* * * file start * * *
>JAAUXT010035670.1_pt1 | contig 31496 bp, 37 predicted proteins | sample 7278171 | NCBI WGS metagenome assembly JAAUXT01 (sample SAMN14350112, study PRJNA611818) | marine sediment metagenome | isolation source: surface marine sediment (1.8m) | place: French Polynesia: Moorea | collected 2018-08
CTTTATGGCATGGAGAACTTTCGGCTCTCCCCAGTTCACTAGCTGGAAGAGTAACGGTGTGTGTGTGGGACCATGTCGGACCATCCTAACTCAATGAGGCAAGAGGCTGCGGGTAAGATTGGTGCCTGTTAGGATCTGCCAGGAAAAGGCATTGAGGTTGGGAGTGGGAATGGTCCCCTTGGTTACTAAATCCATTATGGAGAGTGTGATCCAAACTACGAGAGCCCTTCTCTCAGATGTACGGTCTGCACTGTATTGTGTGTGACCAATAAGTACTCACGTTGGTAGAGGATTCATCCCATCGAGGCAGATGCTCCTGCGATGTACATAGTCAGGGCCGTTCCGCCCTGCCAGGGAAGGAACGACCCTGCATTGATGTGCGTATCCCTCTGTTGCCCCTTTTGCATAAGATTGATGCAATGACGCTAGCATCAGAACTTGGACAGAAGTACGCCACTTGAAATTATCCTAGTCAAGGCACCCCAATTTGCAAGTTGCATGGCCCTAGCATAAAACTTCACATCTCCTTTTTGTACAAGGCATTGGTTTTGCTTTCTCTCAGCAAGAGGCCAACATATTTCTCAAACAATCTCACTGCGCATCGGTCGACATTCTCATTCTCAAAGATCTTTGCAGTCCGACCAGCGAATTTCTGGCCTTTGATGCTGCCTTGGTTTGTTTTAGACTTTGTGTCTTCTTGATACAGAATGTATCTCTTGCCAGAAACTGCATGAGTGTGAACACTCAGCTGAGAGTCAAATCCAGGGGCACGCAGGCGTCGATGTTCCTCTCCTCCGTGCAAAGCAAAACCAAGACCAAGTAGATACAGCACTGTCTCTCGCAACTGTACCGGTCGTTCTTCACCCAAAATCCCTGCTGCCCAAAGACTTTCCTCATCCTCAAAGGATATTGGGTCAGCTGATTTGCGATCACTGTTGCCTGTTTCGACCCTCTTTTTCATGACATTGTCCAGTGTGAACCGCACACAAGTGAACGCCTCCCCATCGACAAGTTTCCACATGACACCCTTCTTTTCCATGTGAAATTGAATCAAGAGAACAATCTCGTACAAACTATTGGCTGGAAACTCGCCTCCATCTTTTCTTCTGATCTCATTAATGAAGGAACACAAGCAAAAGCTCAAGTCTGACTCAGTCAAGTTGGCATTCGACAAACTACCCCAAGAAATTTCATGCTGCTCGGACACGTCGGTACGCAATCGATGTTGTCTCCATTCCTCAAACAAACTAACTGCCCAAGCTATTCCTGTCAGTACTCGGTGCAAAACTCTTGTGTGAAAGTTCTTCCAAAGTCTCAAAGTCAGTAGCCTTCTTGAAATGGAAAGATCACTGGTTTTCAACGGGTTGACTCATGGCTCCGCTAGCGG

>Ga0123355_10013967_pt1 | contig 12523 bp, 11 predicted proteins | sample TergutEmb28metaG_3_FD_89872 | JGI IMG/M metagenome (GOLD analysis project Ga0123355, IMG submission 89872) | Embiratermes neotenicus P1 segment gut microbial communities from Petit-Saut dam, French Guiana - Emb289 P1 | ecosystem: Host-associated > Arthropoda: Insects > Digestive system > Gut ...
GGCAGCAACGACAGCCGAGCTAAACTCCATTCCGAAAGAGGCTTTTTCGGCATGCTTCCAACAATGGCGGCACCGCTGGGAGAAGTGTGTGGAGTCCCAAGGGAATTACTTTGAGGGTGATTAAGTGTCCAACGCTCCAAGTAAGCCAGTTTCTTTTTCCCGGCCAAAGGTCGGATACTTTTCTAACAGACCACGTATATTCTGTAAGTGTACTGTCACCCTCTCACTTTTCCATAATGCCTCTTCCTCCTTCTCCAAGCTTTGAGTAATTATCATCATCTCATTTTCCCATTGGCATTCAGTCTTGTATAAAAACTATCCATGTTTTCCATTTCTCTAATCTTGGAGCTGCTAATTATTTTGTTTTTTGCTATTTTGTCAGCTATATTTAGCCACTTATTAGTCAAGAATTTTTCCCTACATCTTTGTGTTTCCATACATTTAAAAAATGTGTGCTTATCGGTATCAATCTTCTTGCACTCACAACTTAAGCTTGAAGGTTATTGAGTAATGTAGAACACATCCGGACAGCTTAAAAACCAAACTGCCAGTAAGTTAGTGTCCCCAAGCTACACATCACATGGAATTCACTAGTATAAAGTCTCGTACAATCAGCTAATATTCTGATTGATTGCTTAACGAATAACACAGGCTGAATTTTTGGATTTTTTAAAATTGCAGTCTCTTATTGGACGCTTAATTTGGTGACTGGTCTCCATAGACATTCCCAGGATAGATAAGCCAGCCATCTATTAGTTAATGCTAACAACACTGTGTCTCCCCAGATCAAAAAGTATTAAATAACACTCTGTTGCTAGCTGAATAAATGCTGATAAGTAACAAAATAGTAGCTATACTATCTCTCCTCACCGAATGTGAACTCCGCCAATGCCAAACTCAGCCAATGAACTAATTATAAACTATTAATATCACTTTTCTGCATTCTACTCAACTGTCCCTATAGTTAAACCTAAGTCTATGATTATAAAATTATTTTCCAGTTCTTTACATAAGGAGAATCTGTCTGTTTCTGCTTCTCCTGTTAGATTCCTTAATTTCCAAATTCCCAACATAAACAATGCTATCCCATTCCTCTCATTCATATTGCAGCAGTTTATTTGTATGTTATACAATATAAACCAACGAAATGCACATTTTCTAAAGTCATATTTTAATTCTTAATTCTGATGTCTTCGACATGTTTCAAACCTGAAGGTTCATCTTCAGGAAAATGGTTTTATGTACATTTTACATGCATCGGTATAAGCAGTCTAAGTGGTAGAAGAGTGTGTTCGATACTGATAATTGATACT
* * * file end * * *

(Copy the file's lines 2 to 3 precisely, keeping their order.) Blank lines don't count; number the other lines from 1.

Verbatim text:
CTTTATGGCATGGAGAACTTTCGGCTCTCCCCAGTTCACTAGCTGGAAGAGTAACGGTGTGTGTGTGGGACCATGTCGGACCATCCTAACTCAATGAGGCAAGAGGCTGCGGGTAAGATTGGTGCCTGTTAGGATCTGCCAGGAAAAGGCATTGAGGTTGGGAGTGGGAATGGTCCCCTTGGTTACTAAATCCATTATGGAGAGTGTGATCCAAACTACGAGAGCCCTTCTCTCAGATGTACGGTCTGCACTGTATTGTGTGTGACCAATAAGTACTCACGTTGGTAGAGGATTCATCCCATCGAGGCAGATGCTCCTGCGATGTACATAGTCAGGGCCGTTCCGCCCTGCCAGGGAAGGAACGACCCTGCATTGATGTGCGTATCCCTCTGTTGCCCCTTTTGCATAAGATTGATGCAATGACGCTAGCATCAGAACTTGGACAGAAGTACGCCACTTGAAATTATCCTAGTCAAGGCACCCCAATTTGCAAGTTGCATGGCCCTAGCATAAAACTTCACATCTCCTTTTTGTACAAGGCATTGGTTTTGCTTTCTCTCAGCAAGAGGCCAACATATTTCTCAAACAATCTCACTGCGCATCGGTCGACATTCTCATTCTCAAAGATCTTTGCAGTCCGACCAGCGAATTTCTGGCCTTTGATGCTGCCTTGGTTTGTTTTAGACTTTGTGTCTTCTTGATACAGAATGTATCTCTTGCCAGAAACTGCATGAGTGTGAACACTCAGCTGAGAGTCAAATCCAGGGGCACGCAGGCGTCGATGTTCCTCTCCTCCGTGCAAAGCAAAACCAAGACCAAGTAGATACAGCACTGTCTCTCGCAACTGTACCGGTCGTTCTTCACCCAAAATCCCTGCTGCCCAAAGACTTTCCTCATCCTCAAAGGATATTGGGTCAGCTGATTTGCGATCACTGTTGCCTGTTTCGACCCTCTTTTTCATGACATTGTCCAGTGTGAACCGCACACAAGTGAACGCCTCCCCATCGACAAGTTTCCACATGACACCCTTCTTTTCCATGTGAAATTGAATCAAGAGAACAATCTCGTACAAACTATTGGCTGGAAACTCGCCTCCATCTTTTCTTCTGATCTCATTAATGAAGGAACACAAGCAAAAGCTCAAGTCTGACTCAGTCAAGTTGGCATTCGACAAACTACCCCAAGAAATTTCATGCTGCTCGGACACGTCGGTACGCAATCGATGTTGTCTCCATTCCTCAAACAAACTAACTGCCCAAGCTATTCCTGTCAGTACTCGGTGCAAAACTCTTGTGTGAAAGTTCTTCCAAAGTCTCAAAGTCAGTAGCCTTCTTGAAATGGAAAGATCACTGGTTTTCAACGGGTTGACTCATGGCTCCGCTAGCGG

>Ga0123355_10013967_pt1 | contig 12523 bp, 11 predicted proteins | sample TergutEmb28metaG_3_FD_89872 | JGI IMG/M metagenome (GOLD analysis project Ga0123355, IMG submission 89872) | Embiratermes neotenicus P1 segment gut microbial communities from Petit-Saut dam, French Guiana - Emb289 P1 | ecosystem: Host-associated > Arthropoda: Insects > Digestive system > Gut ...